A little nostalgia has come to roost as of late. I grew up around music. My father and Uncle Jack, who was married to my mother’s younger sister, were always either playing in bands together or in separate bands. My father played drums, and was quite a good drummer, Uncle Jack played guitar and sang, and was quite good at both.
Both primarily were always in bands that played a variety of music consisting of old rock and roll, country, and country rock. When I mention “old rock and roll”, it is the likes of Elvis, Chuck Berry, Ike and Tina Turner, and similar. Of course this was back when country was country and not the current whimsical pop rap amalgamation prancing around in jeans and cowboy boots.
I started off at a young age thinking that I wanted to be a drummer like my father. I even started learning rudiments on a practice pad. That was until one day I found my ear and really began to listen to music.
Music like BB King, Buddy Guy, Hendrix, Nugent, and the myriad of axe wielding six string ripping giants of the guitar changed my direction. The possibilities of the instrument and the sounds one could elicit from it really caught my interest.
I began to ask for a guitar and mimic the movements of the great players with various items, shovels, brooms, toy rifles, and even the air guitar. One never materialized, because as I was told I didn’t follow through with the drums, so it would just be a waste of time and money.
One day at my grandparents I noticed an old acoustic high up on a shelf. It belonged to my Uncle Ken, my father’s brother. After a year or so of seeing it sit there idle I got up the nerve and asked him if he was ever going to do anything with it and he replied with the omnipresent “why?” I replied that I had some money saved up and would like to buy it.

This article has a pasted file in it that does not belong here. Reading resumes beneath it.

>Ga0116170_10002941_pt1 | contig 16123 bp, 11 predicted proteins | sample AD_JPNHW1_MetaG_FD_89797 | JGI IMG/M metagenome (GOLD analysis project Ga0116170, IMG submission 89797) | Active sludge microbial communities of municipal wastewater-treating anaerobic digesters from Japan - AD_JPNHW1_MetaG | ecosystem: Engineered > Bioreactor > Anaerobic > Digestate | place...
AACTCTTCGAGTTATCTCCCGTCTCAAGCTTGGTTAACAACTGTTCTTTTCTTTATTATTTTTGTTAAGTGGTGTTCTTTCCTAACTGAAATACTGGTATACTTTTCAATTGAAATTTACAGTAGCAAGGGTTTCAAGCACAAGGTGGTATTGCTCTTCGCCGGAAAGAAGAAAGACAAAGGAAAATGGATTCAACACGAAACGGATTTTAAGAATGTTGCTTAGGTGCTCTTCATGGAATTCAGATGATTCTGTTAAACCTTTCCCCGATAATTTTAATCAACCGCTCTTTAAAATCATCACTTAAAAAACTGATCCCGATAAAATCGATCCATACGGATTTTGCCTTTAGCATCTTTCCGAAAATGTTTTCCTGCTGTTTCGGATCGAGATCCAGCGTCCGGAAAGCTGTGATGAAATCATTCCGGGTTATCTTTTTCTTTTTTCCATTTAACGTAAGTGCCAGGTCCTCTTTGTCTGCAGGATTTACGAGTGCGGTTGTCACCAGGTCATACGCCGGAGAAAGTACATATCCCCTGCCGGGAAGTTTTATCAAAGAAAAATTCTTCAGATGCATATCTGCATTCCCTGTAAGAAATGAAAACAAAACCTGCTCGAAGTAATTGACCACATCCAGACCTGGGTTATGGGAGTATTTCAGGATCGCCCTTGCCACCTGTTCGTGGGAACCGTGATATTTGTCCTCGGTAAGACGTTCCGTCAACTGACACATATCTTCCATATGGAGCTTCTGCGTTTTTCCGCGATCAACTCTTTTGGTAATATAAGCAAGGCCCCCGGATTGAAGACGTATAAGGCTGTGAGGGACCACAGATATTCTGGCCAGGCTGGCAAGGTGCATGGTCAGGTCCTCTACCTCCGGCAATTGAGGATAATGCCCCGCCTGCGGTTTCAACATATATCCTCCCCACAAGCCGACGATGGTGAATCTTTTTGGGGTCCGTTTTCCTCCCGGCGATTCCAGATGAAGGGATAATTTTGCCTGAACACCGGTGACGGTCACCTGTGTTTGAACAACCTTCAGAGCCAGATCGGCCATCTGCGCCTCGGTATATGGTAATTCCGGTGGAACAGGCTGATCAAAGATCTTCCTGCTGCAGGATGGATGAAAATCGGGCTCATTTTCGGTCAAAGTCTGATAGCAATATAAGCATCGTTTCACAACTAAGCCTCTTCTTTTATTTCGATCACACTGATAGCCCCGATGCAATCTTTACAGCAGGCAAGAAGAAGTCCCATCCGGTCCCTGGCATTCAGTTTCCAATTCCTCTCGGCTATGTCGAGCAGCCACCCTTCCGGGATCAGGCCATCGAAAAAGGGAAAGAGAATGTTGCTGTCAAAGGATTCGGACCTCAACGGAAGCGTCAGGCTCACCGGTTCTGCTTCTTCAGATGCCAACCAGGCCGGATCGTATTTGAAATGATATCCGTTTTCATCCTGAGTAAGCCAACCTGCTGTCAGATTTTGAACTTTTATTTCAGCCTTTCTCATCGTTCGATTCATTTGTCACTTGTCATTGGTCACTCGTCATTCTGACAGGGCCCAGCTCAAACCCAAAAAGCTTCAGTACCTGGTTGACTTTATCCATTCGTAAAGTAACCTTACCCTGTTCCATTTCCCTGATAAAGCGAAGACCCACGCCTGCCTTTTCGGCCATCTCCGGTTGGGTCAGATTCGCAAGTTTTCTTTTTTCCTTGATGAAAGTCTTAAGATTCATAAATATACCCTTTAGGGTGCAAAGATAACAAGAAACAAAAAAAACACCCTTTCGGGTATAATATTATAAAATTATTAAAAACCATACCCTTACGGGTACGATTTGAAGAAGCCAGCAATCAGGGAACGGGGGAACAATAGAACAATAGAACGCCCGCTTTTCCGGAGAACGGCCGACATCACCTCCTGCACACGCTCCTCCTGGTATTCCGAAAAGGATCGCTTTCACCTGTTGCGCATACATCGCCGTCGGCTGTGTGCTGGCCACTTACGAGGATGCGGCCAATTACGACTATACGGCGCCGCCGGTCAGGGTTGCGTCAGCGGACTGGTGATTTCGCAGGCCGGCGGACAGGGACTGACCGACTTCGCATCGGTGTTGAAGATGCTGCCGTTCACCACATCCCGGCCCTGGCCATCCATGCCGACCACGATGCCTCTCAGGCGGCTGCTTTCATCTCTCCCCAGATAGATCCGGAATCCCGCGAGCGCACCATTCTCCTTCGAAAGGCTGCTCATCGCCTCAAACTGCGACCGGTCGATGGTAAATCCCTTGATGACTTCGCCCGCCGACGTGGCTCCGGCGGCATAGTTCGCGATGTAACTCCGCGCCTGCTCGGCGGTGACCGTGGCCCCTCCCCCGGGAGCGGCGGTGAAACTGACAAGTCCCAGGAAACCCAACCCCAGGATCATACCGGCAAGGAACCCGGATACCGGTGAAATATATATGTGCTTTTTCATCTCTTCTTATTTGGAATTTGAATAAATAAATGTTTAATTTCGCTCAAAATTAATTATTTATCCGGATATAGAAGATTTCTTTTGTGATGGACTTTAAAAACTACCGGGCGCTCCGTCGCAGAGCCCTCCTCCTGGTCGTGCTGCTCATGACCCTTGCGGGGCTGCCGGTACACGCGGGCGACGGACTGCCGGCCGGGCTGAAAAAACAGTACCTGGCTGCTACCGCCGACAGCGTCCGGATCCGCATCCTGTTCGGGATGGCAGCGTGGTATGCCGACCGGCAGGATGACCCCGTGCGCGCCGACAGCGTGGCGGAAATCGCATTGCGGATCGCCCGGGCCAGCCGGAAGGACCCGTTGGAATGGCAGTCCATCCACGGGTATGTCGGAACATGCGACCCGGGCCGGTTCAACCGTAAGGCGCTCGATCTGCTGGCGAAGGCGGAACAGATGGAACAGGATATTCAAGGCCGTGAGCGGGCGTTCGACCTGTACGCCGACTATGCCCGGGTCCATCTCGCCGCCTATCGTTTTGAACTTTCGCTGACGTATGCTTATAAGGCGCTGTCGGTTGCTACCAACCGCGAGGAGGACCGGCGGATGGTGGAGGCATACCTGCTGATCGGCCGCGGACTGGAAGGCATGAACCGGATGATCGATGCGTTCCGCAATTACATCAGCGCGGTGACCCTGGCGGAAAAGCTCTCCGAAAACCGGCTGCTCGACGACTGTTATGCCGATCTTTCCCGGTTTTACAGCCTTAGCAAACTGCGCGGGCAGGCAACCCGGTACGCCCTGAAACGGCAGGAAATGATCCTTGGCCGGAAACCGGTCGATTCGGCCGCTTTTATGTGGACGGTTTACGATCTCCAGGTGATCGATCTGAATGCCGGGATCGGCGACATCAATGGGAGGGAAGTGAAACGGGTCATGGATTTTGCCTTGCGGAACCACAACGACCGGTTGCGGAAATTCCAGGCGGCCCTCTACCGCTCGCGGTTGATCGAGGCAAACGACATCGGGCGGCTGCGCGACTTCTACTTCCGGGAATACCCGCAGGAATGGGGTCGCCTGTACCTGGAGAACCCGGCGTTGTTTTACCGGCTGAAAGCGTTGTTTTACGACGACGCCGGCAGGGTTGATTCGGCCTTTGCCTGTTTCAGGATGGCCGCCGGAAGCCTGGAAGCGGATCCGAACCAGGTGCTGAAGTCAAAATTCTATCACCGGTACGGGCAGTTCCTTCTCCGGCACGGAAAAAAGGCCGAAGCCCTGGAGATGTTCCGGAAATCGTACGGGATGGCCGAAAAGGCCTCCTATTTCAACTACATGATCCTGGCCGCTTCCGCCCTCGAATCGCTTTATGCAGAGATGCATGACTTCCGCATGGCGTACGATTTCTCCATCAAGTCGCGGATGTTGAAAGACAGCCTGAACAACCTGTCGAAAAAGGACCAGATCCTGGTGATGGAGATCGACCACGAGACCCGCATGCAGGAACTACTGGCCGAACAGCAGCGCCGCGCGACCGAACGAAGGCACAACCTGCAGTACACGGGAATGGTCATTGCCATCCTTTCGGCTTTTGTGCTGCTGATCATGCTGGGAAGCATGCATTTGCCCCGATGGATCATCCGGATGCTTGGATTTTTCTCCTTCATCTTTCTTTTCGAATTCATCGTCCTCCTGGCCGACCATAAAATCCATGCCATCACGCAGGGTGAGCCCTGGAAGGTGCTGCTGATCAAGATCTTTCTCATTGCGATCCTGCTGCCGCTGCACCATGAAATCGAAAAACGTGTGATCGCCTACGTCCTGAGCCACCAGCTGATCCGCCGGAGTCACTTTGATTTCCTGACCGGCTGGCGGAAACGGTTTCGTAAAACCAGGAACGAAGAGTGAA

He ended up giving me that acoustic. It needed work as it was missing a bridge, a nut, and of course it needed strings. I set about getting these items all resolved with some direction from Uncle Jack.
When it was finally setup and ready to go, it was off to Uncle Jack’s house I went to get started. The first time there he showed me the basics of an old instrumental called Honky Tonk and a handful of chords.
I went back a week later and asked him if he had time to show me some more. He looked at me skeptically and asked if I could play what he had already showed me, adding that I should practice and learn those things really good first. I iterated that yes, I could and needed more things to work on, still skeptical he said, “Okay, bring your guitar over” at which time he had me play everything he had showed me.
I ended up leaving with more chords and a new song to work on. A week later and I asked for more, this time there was no skepticism, but I still had to play what I had learned.
Not long after arriving home from this session the phone rang. It was Uncle Jack who spoke to my father for a bit. I didn’t find out about the topic of conversation until later, but there were suddenly some big changes.
A few days later I was drug around to some music stores and pawn shops. I ended up going home with a new electric guitar and amp. It was a Bentley Les Paul copy and a little Peavey amplifier. A little shocked at why and how this came about I never said a word for fear of screwing it up. Not long after, I was taken to a local music store and signed up for lessons.
I questioned this, because I liked learning from Uncle Jack and was told what had transpired behind the scenes.
Uncle Jack had called that day and told my father that he thought I had some talent. That he needed to get me a real guitar and get me to a real guitar instructor, someone who really new what they were doing.
I ended up taking lessons for about 6 months from a local guitar instructor, John Metz. If I recall, John left the music store and continued providing lessons out of his home for a while, but then he stopped altogether. I took it from there with a good basis gleamed from John at the age of 12.
Fast forward a few years, my father’s band would practice at our house in the basement. The times that I was home, I would go in my room, keep the volume low, and play along with them making sure to stop before they did making them none the wiser, until one day they stopped and I heard my father coming up the stairs. He came to my room threw the door open in a way that I figured I was in trouble.